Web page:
Expired Study
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New York, New York 10029


This study plans to demonstrate the safety and efficacy of [68Ga]-DOTA-tyr3-Octreotide ([68Ga]-DOTATOC) as an accurate imaging technique for diagnosis, staging, and monitoring of response to treatment in patients with Somatostatin receptor expressing tumors who undergo imaging with a clinical indication. The investigators will conduct a study for 68Ga-DOTATOC as a diagnostic PET/CT imaging agent for the detection of NETs, mainly carcinoid tumors. 68Ga-DOTATOC will be used in diagnostic assessment of patients with known or suspected NETs for whom there is an appropriate standard clinical indication for 68Ga-DOTATOC PET/CT either at staging or during follow up.

Study summary:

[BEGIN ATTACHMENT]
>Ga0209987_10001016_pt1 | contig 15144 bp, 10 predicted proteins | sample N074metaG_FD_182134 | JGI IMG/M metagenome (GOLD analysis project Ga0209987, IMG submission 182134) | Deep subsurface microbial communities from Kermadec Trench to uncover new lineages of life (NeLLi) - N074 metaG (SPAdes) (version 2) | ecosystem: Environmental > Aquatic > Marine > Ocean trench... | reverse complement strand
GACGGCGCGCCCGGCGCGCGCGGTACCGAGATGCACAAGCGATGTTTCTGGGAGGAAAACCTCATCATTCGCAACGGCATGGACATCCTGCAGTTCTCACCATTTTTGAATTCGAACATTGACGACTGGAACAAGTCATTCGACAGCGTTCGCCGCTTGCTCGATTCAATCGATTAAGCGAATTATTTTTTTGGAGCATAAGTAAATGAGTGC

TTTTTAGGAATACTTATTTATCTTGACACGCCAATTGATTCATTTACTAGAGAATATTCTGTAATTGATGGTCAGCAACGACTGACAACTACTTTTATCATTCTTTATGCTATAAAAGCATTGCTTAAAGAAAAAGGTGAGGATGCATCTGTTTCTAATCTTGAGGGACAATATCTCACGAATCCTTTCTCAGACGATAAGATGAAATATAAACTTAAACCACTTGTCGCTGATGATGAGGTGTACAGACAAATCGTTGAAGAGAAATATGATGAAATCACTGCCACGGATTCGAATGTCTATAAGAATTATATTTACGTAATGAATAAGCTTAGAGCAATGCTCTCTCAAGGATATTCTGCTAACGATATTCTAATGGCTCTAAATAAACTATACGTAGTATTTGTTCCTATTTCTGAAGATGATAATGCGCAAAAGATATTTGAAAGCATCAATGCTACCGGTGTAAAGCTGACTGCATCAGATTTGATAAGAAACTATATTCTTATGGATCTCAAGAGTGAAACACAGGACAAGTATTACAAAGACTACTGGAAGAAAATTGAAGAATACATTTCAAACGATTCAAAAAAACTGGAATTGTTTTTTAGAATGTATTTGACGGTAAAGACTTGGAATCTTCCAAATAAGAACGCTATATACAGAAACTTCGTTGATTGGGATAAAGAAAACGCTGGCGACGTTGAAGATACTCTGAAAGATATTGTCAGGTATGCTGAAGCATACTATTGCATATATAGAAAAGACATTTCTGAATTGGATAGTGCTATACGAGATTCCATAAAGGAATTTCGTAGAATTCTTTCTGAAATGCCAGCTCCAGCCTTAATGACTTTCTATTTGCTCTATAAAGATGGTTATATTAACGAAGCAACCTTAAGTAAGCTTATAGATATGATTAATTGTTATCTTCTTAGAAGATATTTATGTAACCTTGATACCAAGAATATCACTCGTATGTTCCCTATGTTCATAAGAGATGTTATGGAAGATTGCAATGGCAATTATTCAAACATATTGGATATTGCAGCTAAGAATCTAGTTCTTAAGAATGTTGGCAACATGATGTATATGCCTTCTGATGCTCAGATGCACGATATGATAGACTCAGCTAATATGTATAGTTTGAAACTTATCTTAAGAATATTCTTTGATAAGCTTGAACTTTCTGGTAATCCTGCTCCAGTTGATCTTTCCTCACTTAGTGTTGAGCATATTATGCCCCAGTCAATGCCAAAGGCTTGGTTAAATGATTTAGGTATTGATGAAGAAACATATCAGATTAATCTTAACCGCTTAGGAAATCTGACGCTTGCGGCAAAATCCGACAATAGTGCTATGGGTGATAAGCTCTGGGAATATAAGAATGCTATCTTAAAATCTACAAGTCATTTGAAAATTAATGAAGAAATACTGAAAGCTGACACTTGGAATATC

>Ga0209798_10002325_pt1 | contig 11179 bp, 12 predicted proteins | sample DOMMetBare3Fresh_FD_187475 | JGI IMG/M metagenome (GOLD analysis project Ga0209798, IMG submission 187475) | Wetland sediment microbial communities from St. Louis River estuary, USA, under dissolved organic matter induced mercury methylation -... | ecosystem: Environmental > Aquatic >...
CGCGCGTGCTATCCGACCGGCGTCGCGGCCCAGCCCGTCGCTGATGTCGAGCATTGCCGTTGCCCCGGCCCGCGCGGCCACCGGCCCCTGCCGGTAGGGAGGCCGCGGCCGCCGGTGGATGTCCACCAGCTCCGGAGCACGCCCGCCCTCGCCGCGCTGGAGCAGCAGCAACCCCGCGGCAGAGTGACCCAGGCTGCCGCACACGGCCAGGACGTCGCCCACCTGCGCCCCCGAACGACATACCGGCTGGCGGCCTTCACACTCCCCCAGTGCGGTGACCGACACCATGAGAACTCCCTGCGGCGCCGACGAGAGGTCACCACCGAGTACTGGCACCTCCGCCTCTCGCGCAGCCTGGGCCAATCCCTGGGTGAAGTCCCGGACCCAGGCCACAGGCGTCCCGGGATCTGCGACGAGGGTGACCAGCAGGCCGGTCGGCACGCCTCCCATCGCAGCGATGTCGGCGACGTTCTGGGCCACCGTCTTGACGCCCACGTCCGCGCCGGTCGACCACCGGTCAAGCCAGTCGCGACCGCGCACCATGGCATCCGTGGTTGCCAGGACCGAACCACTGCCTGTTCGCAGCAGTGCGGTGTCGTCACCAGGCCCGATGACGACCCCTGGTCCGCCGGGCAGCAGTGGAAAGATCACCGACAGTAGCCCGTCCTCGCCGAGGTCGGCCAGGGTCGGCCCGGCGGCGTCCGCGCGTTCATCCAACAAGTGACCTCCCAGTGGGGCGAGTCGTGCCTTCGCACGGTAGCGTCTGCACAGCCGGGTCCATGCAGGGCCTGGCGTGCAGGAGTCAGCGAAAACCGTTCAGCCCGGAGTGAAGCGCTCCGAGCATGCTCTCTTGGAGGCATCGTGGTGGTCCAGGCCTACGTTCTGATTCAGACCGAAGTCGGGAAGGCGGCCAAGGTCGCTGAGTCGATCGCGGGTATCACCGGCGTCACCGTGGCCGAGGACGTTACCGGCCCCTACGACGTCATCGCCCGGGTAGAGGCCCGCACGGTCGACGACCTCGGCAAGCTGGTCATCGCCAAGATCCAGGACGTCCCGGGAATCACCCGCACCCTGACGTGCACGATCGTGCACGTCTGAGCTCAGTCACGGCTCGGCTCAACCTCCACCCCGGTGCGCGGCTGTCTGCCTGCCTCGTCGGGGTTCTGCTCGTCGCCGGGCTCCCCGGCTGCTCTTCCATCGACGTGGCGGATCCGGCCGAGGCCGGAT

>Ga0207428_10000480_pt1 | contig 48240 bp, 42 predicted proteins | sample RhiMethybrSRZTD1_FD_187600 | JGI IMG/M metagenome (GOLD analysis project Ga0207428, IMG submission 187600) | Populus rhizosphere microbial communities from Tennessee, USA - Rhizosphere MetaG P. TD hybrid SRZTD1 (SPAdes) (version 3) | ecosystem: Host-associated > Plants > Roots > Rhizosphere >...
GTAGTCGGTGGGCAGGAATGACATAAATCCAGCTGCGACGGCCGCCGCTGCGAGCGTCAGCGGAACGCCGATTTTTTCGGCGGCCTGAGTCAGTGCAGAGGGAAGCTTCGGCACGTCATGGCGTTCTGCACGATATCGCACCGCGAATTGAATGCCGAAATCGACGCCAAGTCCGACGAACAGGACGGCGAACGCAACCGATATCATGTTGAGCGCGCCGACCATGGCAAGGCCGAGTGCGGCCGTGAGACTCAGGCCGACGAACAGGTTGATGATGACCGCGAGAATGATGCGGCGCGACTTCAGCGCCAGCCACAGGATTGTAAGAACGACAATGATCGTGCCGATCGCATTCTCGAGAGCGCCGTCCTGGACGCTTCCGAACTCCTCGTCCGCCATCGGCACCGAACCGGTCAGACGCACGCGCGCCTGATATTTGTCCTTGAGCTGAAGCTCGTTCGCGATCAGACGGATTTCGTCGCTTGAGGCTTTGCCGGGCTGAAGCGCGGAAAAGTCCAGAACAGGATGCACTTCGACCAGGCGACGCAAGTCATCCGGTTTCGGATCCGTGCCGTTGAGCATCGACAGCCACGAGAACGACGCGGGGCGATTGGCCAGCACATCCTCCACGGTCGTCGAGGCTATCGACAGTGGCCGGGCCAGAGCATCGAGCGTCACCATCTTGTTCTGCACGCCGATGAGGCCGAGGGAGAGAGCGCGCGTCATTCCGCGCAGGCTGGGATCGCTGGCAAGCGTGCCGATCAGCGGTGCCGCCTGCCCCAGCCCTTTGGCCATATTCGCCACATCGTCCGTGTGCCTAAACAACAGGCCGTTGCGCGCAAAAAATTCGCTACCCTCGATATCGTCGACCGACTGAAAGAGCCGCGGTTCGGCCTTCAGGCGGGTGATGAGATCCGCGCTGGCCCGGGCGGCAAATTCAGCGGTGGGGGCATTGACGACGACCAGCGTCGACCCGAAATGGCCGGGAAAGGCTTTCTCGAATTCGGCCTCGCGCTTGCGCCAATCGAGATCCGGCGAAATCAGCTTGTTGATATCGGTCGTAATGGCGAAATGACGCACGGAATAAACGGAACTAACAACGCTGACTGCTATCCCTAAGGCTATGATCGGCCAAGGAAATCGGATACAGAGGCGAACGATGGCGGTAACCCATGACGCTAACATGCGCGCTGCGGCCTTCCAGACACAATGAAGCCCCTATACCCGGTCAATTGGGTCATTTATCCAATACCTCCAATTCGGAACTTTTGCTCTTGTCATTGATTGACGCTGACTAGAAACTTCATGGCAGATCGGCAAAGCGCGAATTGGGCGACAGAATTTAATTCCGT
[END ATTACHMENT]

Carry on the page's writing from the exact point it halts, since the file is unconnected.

Rationale and overall study design This study is planned to demonstrate the safety and efficacy of [68Ga]-DOTA-tyr3-Octreotide ([68Ga]-DOTATOC) as an accurate imaging technique for diagnosis, staging, and monitoring of response to treatment in patients with Somatostatin receptor expressing tumors who undergo imaging with a clinical indication. Neuroendocrine tumors (NET) are rare neoplasms of neuroendocrine origin. Neuroendocrine tumors are solid malignant tumors that arise from dispersed neuroendocrine cells found throughout the body. They are well known for their heterogeneity which makes it difficult to obtain uniform clinical data and establish universal guidelines for the diagnosis and treatment of NETs. NETs are characterized by overexpression of somatostatin receptors, which can be visualized and targeted by radiolabeled somatostatin analogues. 111In-diethylenetriaminepentaacetic acid-octreotide scintigraphy (111In-Octreotide) with single photon emission tomography (SPECT) is currently the standard imaging modality for evaluating patients with NETs. 111In Octreotide is the only FDA approved radiopharmaceutical available on the market for assessing the extent of involvement by NETs at both staging and follow up periods. However, the sensitivity of this imaging modality is lower compared to the positron emission tomography (PET) radiotracer 68Ga-DOTA0-Tyr3]octreotide (68Ga-DOTA-TOC). Based on the improved sensitivity, 68Ga DOTATOC PET leads to significant changes in 30% of patients. Importantly, the radiation exposure of 68Ga-DOTATOC PET is lower than that of 111In Octreotide and also the imaging with 68Ga-DOTATOC PET scan yields fast read-outs on the same day compared to 24-48 hour read-outs with 111In Octreotide scan. These advantages make the 68Ga labeled somatostatin analog more attractive from both the patient and management perspectives. The improved resolution and quantitation of uptake obtained with Ga-68 DOTATOC PET should provide a more accurate assessment of somatostatin receptor density, which will lead to a more accurate prediction of treatment response to somatostatin analogues. While the investment costs for the scanner, the radiochemistry equipment are higher for 68Ga-DOTATOC PET/CT compared with 111In-DTPA-octreotide scintigraphy and SPECT, with the provision of this imaging molecule by an established commercial radiopharmaceutical company that in with compliance to FDA 21 CFR Part 212 IBA Molecular Inc, NJ, USA, this will not pose a limitation for the Mount Sinai Medical Center. In this setting, 68Ga-DOTATOC PET/CT production and personnel costs will be borne by the commercial entity, however, Mount Sinai Medical Center will purchase the 68Ga-DOTATOC based on a per patient schedule. Since this imaging modality does not have a quote for reimbursement by the insurance carriers, the imaging cost is considered a potential burden on the patient until it is approved by the U.S. Food and Drug Administration (FDA). There is significant amount of European based clinical data (>1000 patients) to prove the safety and efficacy of this imaging agent, therefore, a phase II or III clinical trial in the US is redundant and will only delay the approval of this imaging probe. Recently, Ga-68 DOTATOC has been designated as an orphan drug by the FDA for the management of NET. This designation will probably lead to faster approval of the agent, which would greatly benefit NET patients in the US. Currently, there are only several small U.S.-based clinical trials for Ga-68 labeled NET PET agents available for patients; otherwise they must travel out of the country if the scan is required to manage their disease. The investigators, therefore, aim to provide this superior imaging technique to NET patients for better disease management by the referring physicians, however, this objective cannot be attained unless at least a partial funding mechanism exists to make it affordable by the patients until the approval of this superior imaging probe. In this regard, the investigators are aiming at recovering the cost of the radiotracer from the local insurance carrier through the cost recovery system. Participant Enrollment Participants will be recruited from the Mount Sinai Medical Center. Participants who will be approached regarding the study are those individuals who are being seen for known or suspected malignancies. Patients may remain on their somatostatin therapies throughout the study with no management change merely based on the 68Ga -DOTATOC PET/CT imaging findings. The management of these patients will be based on the standard of care and any change will be at the discretion of the referring physician. All pertinent dosing information must be collected and reported.